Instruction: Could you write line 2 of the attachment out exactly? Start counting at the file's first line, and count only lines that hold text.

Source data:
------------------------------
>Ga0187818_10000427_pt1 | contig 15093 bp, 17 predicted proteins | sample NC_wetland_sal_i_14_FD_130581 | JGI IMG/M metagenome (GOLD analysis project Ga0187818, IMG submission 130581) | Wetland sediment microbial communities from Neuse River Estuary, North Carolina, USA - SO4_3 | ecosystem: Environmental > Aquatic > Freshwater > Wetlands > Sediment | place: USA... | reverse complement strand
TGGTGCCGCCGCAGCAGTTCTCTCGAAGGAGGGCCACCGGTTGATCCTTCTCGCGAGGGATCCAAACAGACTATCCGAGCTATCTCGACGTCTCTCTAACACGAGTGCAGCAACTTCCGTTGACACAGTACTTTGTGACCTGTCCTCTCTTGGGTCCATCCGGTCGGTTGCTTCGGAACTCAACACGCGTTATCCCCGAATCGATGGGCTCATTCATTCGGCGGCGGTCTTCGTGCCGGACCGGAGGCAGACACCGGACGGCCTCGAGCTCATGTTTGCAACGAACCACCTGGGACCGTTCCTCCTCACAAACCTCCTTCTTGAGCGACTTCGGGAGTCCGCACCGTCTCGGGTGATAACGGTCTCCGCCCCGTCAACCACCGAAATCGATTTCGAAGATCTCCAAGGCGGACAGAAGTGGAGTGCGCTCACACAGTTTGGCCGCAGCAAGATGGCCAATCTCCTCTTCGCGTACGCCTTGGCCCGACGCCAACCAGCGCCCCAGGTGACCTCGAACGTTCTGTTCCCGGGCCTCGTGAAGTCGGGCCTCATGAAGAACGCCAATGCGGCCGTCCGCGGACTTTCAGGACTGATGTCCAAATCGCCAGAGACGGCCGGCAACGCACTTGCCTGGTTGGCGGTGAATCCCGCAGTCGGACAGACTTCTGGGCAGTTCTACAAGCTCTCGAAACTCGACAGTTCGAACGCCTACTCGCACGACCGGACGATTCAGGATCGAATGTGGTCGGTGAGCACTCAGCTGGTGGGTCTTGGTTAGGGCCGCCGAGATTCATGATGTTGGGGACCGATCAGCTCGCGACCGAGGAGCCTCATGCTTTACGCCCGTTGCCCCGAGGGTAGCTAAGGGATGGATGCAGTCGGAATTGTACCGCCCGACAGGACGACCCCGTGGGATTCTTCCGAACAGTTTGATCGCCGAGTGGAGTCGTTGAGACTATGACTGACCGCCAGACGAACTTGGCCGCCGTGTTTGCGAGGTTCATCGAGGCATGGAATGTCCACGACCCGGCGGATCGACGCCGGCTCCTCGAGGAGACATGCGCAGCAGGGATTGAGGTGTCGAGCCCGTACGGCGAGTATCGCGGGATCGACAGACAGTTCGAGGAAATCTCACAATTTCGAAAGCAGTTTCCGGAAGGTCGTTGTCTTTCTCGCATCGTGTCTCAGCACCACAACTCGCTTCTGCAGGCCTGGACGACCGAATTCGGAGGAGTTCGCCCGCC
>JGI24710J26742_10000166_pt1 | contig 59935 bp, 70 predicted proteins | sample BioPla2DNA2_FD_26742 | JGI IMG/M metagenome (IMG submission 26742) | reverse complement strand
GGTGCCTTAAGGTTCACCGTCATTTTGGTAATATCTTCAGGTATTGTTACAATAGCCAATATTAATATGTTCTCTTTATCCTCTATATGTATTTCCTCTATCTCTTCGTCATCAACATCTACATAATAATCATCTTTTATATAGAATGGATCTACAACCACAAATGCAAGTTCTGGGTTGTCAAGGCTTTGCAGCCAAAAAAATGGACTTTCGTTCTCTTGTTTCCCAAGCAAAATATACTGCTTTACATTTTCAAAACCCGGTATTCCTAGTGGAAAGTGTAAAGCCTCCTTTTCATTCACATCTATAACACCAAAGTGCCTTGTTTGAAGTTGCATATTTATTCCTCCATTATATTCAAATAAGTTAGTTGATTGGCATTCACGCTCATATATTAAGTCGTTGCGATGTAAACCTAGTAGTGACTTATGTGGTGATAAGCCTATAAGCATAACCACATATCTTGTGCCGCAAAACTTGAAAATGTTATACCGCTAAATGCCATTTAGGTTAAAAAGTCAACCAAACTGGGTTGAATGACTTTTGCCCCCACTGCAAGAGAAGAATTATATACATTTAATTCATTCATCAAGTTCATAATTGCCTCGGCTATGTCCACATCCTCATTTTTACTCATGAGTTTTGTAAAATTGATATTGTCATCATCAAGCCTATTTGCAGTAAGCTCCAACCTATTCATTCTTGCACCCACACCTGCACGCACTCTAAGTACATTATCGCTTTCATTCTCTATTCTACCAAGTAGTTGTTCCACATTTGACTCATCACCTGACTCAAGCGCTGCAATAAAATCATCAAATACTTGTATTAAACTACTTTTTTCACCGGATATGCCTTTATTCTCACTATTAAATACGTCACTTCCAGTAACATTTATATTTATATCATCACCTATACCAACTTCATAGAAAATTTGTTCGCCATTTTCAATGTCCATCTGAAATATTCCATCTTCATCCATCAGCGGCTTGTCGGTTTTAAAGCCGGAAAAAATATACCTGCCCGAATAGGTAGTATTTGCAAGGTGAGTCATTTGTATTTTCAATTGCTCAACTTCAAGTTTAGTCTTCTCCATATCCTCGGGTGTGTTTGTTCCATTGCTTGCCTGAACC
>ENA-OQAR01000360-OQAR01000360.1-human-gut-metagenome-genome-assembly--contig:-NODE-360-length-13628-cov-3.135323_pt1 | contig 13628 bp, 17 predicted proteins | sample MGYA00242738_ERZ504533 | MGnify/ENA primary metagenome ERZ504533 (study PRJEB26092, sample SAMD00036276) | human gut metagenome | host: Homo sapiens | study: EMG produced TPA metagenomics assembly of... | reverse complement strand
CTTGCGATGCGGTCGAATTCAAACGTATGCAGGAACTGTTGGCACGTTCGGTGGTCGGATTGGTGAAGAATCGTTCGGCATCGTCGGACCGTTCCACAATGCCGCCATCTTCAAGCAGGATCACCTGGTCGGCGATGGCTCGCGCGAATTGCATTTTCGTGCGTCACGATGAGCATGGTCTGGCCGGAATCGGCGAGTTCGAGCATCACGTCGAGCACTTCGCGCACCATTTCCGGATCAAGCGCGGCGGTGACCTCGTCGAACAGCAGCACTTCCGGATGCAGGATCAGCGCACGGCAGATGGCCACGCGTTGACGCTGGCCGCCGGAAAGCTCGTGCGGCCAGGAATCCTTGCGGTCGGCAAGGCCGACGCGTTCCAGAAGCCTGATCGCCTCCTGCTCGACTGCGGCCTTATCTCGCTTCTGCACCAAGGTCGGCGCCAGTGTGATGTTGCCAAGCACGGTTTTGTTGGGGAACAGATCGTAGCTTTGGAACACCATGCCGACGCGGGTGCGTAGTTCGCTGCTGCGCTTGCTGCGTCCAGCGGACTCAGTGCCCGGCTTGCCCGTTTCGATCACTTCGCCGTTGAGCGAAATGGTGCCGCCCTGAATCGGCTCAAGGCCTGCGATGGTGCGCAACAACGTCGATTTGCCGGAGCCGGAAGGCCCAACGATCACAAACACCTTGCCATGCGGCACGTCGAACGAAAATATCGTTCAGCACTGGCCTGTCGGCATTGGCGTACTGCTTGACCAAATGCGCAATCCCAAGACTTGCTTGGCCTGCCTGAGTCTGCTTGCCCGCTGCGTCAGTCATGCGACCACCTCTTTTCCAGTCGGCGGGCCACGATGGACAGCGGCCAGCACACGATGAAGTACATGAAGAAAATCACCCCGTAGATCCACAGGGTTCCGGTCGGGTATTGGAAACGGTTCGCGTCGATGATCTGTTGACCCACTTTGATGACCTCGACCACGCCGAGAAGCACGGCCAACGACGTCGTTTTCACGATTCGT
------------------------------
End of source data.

TGGTGCCGCCGCAGCAGTTCTCTCGAAGGAGGGCCACCGGTTGATCCTTCTCGCGAGGGATCCAAACAGACTATCCGAGCTATCTCGACGTCTCTCTAACACGAGTGCAGCAACTTCCGTTGACACAGTACTTTGTGACCTGTCCTCTCTTGGGTCCATCCGGTCGGTTGCTTCGGAACTCAACACGCGTTATCCCCGAATCGATGGGCTCATTCATTCGGCGGCGGTCTTCGTGCCGGACCGGAGGCAGACACCGGACGGCCTCGAGCTCATGTTTGCAACGAACCACCTGGGACCGTTCCTCCTCACAAACCTCCTTCTTGAGCGACTTCGGGAGTCCGCACCGTCTCGGGTGATAACGGTCTCCGCCCCGTCAACCACCGAAATCGATTTCGAAGATCTCCAAGGCGGACAGAAGTGGAGTGCGCTCACACAGTTTGGCCGCAGCAAGATGGCCAATCTCCTCTTCGCGTACGCCTTGGCCCGACGCCAACCAGCGCCCCAGGTGACCTCGAACGTTCTGTTCCCGGGCCTCGTGAAGTCGGGCCTCATGAAGAACGCCAATGCGGCCGTCCGCGGACTTTCAGGACTGATGTCCAAATCGCCAGAGACGGCCGGCAACGCACTTGCCTGGTTGGCGGTGAATCCCGCAGTCGGACAGACTTCTGGGCAGTTCTACAAGCTCTCGAAACTCGACAGTTCGAACGCCTACTCGCACGACCGGACGATTCAGGATCGAATGTGGTCGGTGAGCACTCAGCTGGTGGGTCTTGGTTAGGGCCGCCGAGATTCATGATGTTGGGGACCGATCAGCTCGCGACCGAGGAGCCTCATGCTTTACGCCCGTTGCCCCGAGGGTAGCTAAGGGATGGATGCAGTCGGAATTGTACCGCCCGACAGGACGACCCCGTGGGATTCTTCCGAACAGTTTGATCGCCGAGTGGAGTCGTTGAGACTATGACTGACCGCCAGACGAACTTGGCCGCCGTGTTTGCGAGGTTCATCGAGGCATGGAATGTCCACGACCCGGCGGATCGACGCCGGCTCCTCGAGGAGACATGCGCAGCAGGGATTGAGGTGTCGAGCCCGTACGGCGAGTATCGCGGGATCGACAGACAGTTCGAGGAAATCTCACAATTTCGAAAGCAGTTTCCGGAAGGTCGTTGTCTTTCTCGCATCGTGTCTCAGCACCACAACTCGCTTCTGCAGGCCTGGACGACCGAATTCGGAGGAGTTCGCCCGCC